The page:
WSJ: AT&T considering a merger in Europe

By , Jan 17, 2013

AT&T Chicago store (interior 001)

Faced with constraints on growth at home, U.S. carrier AT&T is reportedly considering entering new markets in Europe via a merger with one of the key players in a major European market such as the United Kingdom, Germany or the Netherlands, the Wall Street Journal reported Thursday. The carrier is allegedly hoping to bring its technological expertise in building 4G networks to the table.

European telcos have been slow to roll out fourth-generation networks so AT&T through its European partner could help roll out the latest in 4G technology in order to then introduce “more lucrative pricing strategies”. European carriers get most of their revenue from voice plans and text messaging, unlike in the United States where telcos have shifted to new plans that charge subscribers based on their data use… 

AT&T is said to be in the process of evaluating potential partners, but don’t expect any such deal to come through before the end of the year.

According to the Journal:

It couldn’t be learned whether AT&T is engaged in negotiations with European carriers or which companies it might be circling. European carriers including Royal KPN NV, KPN.AE +3.62% the biggest telecom company in the Netherlands and Everything Everywhere, one of the biggest wireless carriers in the U.K., are on AT&T’s radar, the people said.

Latin American telecom giant América Móvil has a 28 percent stake in KPN. América Móvil’s owner, the controversial tycoon Carlos Slim, is a close friend of AT&T CEO Randall Stephenson.

As for Everything Everywhere (EE), UK’s first 4G operator co-owned by Deutsche Telekom AG and France Télécom SA, Mobile News reported today that EE is reshuffling its retail strategy by closing 78 of its 700 retail stores by the end of April. Additionally, all T-Mobile, Orange and Everything Everywhere stores will get converted to new EE outlets from October 2012 onwards.

US regulators said ‘no’ to AT&T’s high-profile merger with T-Mobile USA and with Softbank’s acquisition of Sprint and Sprint’s Clearwire deal, AT&T is facing more competitive pressure on its home turf.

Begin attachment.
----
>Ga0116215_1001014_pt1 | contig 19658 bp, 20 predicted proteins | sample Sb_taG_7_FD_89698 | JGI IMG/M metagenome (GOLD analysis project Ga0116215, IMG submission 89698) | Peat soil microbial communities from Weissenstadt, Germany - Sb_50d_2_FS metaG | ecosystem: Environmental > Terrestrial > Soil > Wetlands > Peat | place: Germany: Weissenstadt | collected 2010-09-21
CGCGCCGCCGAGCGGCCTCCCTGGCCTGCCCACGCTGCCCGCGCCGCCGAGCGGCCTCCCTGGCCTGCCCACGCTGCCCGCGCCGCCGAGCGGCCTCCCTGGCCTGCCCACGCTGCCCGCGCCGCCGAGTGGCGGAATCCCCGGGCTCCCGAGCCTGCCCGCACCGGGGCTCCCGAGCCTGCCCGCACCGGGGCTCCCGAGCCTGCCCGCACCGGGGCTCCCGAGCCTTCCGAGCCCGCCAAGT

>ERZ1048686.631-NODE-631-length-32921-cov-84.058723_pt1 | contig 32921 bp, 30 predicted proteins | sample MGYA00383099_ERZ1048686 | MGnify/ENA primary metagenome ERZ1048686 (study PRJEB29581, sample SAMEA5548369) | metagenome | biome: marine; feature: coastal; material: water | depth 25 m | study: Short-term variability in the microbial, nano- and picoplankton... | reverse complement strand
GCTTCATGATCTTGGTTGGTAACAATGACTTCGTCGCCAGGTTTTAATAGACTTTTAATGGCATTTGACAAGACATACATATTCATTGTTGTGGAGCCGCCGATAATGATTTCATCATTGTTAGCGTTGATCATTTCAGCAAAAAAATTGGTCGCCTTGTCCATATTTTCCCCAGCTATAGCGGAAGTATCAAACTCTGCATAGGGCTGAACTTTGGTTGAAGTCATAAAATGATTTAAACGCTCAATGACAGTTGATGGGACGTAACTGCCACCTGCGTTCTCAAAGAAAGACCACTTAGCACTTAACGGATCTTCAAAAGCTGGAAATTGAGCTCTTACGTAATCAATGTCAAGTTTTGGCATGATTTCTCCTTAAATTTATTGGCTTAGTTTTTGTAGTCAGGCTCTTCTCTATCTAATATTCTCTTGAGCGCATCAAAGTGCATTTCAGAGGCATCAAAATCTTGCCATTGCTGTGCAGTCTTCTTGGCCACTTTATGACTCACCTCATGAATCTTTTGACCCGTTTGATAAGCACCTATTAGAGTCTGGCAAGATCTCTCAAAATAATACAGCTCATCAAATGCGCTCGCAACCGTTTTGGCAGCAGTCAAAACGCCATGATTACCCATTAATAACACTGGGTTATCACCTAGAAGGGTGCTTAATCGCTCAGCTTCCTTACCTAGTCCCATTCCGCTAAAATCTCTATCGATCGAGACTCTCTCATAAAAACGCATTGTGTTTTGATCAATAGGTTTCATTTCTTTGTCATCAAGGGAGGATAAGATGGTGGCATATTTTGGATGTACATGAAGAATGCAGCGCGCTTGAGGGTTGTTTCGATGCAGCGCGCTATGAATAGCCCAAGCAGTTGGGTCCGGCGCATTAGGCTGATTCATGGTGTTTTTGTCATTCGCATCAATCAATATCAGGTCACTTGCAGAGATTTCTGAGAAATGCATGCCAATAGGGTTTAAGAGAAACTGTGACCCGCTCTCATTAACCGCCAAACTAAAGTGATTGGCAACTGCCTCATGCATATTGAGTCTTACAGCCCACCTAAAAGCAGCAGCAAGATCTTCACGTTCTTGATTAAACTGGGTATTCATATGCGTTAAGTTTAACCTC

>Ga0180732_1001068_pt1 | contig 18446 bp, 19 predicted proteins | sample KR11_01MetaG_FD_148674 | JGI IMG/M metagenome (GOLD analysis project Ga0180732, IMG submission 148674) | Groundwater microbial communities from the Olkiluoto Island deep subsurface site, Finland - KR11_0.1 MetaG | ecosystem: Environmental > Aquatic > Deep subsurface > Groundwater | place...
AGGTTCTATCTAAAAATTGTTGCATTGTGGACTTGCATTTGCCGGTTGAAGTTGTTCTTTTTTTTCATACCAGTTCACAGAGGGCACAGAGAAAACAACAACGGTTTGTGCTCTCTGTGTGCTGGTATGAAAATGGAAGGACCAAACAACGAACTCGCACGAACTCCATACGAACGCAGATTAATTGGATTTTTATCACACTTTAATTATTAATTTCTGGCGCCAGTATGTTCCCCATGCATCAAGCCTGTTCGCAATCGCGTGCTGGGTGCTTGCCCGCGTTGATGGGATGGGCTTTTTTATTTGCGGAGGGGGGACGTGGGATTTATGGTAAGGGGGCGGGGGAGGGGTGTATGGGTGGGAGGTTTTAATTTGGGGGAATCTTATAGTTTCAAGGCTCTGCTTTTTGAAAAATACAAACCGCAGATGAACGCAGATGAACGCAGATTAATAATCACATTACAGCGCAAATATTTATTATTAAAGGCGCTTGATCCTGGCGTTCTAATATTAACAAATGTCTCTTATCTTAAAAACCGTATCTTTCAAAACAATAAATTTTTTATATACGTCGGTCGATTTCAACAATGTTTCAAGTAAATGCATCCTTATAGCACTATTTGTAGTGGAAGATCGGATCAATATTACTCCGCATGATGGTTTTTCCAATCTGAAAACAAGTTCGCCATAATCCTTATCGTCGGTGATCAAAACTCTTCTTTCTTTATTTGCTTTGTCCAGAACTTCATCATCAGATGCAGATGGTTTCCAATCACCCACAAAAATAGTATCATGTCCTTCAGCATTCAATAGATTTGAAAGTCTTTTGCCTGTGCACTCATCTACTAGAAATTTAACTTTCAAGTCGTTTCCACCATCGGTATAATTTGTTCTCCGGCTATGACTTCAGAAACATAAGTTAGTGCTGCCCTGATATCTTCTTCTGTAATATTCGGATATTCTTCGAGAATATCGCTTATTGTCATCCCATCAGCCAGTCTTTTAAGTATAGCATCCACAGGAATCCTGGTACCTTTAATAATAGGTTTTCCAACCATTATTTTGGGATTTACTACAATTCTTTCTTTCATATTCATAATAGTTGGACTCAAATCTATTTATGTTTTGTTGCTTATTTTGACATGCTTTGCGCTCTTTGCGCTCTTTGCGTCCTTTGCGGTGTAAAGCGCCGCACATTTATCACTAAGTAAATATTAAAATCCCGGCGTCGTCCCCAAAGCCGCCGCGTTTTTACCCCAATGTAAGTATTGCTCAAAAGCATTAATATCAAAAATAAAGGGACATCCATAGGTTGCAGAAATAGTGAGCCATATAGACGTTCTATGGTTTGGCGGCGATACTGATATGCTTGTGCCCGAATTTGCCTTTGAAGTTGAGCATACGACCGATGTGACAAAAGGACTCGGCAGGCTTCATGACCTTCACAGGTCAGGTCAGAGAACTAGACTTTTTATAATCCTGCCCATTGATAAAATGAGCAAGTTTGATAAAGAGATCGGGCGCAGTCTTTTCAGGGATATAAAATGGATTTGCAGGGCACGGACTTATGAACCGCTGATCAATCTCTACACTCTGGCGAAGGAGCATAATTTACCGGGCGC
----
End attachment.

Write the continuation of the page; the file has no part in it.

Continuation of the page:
AT&T yesterday announced it will open up Apple’s FaceTime to cellular for all tiered data plans, not just people who signed up for AT&T’s shared family plans. The carrier also said it saw ‘best-ever’ smartphone sales in the holiday quarter thanks to Apple and Android devices.

AT&T in the U.S. was Apple’s exclusive network partner when the company launched the iPhone on June 2007. The Dallas, Texas company has more than a hundred million subscribers in the US, making it the third largest company in Texas and seventh largest company in the United States by total revenue.

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  • Johnathan Jennings

    Hope so,, so when I go to Europe in June I can call home without paying $50 a minute.

  • http://www.facebook.com/profile.php?id=1016087499 Ruud Dé Brûíñ

    Article is sloppy, incorrect and generalizing; as in the US shifting to data plans already took place, nobody texts here any more; whatsapp and the likes rule. Calling is more and more done by inexpensive voip apps. As for 4G; the slow rollout here is due to very pricey frequency auctions that brought governments a lot of money. As for NL; KPN is, as we speak rolling out (with a incredible speed and a travelling circus of 250 workers replacing it’s entire network) a 4G network which will be operational in large parts of the country within a couple of month and so is competitor T-Mobile. Both on all available frequencies (800, 1800 and 2400). As for naive expectations of US-Europe roaming; any merger won’t change that a bit. Roaming pricing is decided by two parties: the connecting telco and the connect to telco, both regarding roaming as a milk cow.

    • pauleebe

      Data is definitely the primary monetizer for mobile cellular companies, and as such they have moved to grant unlimited minutes and texts to consumers instead of unlimited data. But, I don’t know a soul that actively uses WhatsApp (or comparable apps) much more compared to texting or iMessage. Are people using data “more and more” for VOIP and data texting? Sure, but you’re a fool for assuming that usage far exceeds traditional phone calls and SMS (or iMessage).

      Can you provide sources in regards to AT&T’s LTE roll out being limited to spectrum being unavailable? Their 2G network is virtually shut off and that bandwidth is being refarmed for LTE.

      • http://www.facebook.com/profile.php?id=1016087499 Ruud Dé Brûíñ

        I can not provide data on At&T since they don’t work in Europe yet. But I do know from numerous articles in NL (alas in Dutch) about smart phone users here rarely using sms anymore, and start using voip more and more, since the G3 networks here deliver enough bandwith (in most cases) Here’s an article from Jan.2012 on whatsapp penetration in NL. 5mil. on a population of 16mil. (all ages) . my estimation is that its now 80-90% whatsapp penetration.

  • pauleebe

    Or, here’s an idea, AT&T: Fix your broken network in the US, and your horrible customer service, and match your LTE rollout to be at least half of that of Verizon.

    • Falk M.

      Haha, very true.

      Pretty funny to hear that AT&T would have superior expertice in LTE roll out speed. >D

  • Falk M.

    Thanks guys, but I think we’ll pass.

    You can keep your crappy AT&T.

    Very satisfied with LTE expansion speed here in Germany, it’s certainly not slower than in the US lol

    Deutsche Telekom’s got me served well ;P